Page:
Maida is a research assistant for her faculty mentor, Dr. Trina Vithayathil, assistant professor of global studies. She has interned with the Massachusetts Immigrant Refugee Coalition and spent a summer studying in India. She did a month-long independent research project in Mumbai with an organization that fights for rights for Muslim women.
“Global studies classes provoke you to think of things in ways that other classes don’t,” said Maida. “They have you step out of the sphere you’re in and look at things from a different perspective.”
Michael DeCapua ’17, shown at left, is working as a volunteer research intern in the MIDAS Summer Student Program at Rhode Island Hospital in Providence.
MIDAS — Methods to Improve Diagnostic Assessments and Services — is a clinical research study that integrates research assessment methods with routine clinical practice.
He observes diagnostic situations, attends weekly case conferences, researches publications, and enters patient information.
“I am enjoying my work,” said DeCapua. “I have shadowed a neurologist-psychiatrist and worked with insurance companies.”
Sarah Hammond ’17 is a research assistant in the Loddenkemper Research Laboratory in the Department of Neurology at Boston Children’s Hospital. She assists the clinical epilepsy research team in determining factors that contribute to pediatric epileptic encephalopathies and to investigate treatments.
Elizabeth Longo ’17, shown at left, is a studio assistant with Indego Africa in New York City.
The social enterprise and lifestyle brand supports women in Rwanda and Ghana through economic empowerment and education. Longo assists with packaging, shipping, post production, inventory management, and branding for the products crafted by local artisans.
“It’s going great,” said Longo.
“I’ve already learned so much, and I feel grateful to have received the scholarship so that I am able to take advantage of the opportunity.”
Vania Pereira ’17, shown at right below, is a human rights intern with the Hawaii Institute for Human Rights in Honolulu.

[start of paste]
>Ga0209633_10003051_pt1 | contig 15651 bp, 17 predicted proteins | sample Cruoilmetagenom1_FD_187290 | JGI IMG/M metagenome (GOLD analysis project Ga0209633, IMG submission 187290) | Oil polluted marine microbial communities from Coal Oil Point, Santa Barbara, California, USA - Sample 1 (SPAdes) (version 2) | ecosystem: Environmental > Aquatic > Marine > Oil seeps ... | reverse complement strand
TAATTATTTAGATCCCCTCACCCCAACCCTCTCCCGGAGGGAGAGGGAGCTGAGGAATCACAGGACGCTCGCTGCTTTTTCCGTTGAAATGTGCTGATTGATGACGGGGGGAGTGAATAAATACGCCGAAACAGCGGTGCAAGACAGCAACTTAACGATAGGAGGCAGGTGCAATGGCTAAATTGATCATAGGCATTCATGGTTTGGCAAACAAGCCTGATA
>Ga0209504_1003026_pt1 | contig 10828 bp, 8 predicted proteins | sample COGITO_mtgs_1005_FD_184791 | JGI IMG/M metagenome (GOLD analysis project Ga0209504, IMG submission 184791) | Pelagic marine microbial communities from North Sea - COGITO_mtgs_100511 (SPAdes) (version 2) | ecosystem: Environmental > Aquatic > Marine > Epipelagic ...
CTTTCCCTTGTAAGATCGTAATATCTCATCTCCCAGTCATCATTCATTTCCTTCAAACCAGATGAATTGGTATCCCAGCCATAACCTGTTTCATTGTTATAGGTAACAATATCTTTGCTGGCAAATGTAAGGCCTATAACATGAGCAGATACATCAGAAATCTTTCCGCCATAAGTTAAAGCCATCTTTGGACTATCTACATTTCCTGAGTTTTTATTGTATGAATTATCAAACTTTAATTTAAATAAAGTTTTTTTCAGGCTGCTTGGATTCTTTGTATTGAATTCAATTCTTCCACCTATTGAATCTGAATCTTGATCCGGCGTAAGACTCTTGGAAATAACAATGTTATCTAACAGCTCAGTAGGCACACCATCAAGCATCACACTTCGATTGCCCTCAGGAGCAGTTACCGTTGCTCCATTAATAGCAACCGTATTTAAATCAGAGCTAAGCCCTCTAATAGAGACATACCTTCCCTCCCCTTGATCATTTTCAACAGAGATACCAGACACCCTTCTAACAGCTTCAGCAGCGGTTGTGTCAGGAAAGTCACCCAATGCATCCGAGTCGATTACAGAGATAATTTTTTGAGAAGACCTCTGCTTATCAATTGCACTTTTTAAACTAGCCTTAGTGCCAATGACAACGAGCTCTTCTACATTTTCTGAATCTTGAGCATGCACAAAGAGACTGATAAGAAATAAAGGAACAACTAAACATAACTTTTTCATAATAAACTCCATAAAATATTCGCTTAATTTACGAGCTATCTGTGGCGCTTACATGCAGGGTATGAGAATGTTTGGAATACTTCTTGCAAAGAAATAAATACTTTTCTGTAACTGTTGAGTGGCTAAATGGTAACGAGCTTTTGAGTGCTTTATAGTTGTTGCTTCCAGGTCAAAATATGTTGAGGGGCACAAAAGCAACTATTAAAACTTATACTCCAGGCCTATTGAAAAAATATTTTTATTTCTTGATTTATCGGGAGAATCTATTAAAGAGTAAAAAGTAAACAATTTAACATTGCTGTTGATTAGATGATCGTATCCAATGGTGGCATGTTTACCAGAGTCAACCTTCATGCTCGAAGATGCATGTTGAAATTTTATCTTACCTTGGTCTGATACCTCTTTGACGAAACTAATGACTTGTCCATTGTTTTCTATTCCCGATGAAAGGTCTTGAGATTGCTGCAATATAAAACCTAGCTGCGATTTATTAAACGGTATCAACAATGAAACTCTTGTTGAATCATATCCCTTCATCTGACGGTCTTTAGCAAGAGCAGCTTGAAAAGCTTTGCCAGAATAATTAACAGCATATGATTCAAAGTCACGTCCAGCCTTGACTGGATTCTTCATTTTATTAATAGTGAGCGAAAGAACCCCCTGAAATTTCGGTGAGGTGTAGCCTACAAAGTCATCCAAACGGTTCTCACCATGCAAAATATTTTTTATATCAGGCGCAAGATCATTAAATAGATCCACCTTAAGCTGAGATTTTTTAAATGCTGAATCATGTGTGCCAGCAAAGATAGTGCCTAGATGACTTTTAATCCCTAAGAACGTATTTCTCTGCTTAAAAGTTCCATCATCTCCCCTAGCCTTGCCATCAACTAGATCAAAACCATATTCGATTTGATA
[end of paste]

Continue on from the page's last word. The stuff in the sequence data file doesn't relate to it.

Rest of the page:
She assists with the coordination of human rights classes, forums, and conversations on college campuses and through the community; researches historic events and dates; and coordinates an exhibit on human rights issues today.
“Hawaii is the perfect place to do an internship on human rights,” said Pereira. “Interning for the Hawaii Institute for Human Rights has helped me look at things from a different lens. It has helped me appreciate things that I take for granted in the mainland, such as food, clean water, and shelter, since a large Hawaiian population is stripped of those rights.
“I love Hawaii for its diversity and its approach on ways to live a healthy life and to take care of community,” Pereira added. “I’ve learned about Hawaii’s rich history and culture. I look forward to another month of living in paradise.”
Without his Veritas scholarship, Giancarlo Rivera ’18, shown at left, would not have been able to accept his internship in human resources at Holy Name Medical Center in Teaneck, N.J. It costs Rivera $100 a week just to travel there — that’s $1,000 during a 10-week summer.
He found the position through PC’s Center for Career Education and Professional Development. His duties include human resources compliance, onboarding, employee benefits, employee relations, recruiting for positions within the hospital, and volunteer intern programming. The president and CEO of Holy Name Medical Center is Michael A. Maron ’81, whose wife, four sons, and two brothers are PC alums.
“The lessons and real-world knowledge that that I have obtained in go far beyond anything that can be offered in a classroom setting,” said Rivera. “I am extremely grateful for the opportunities provided to me by the Center for Career Education and the PC alumni network.”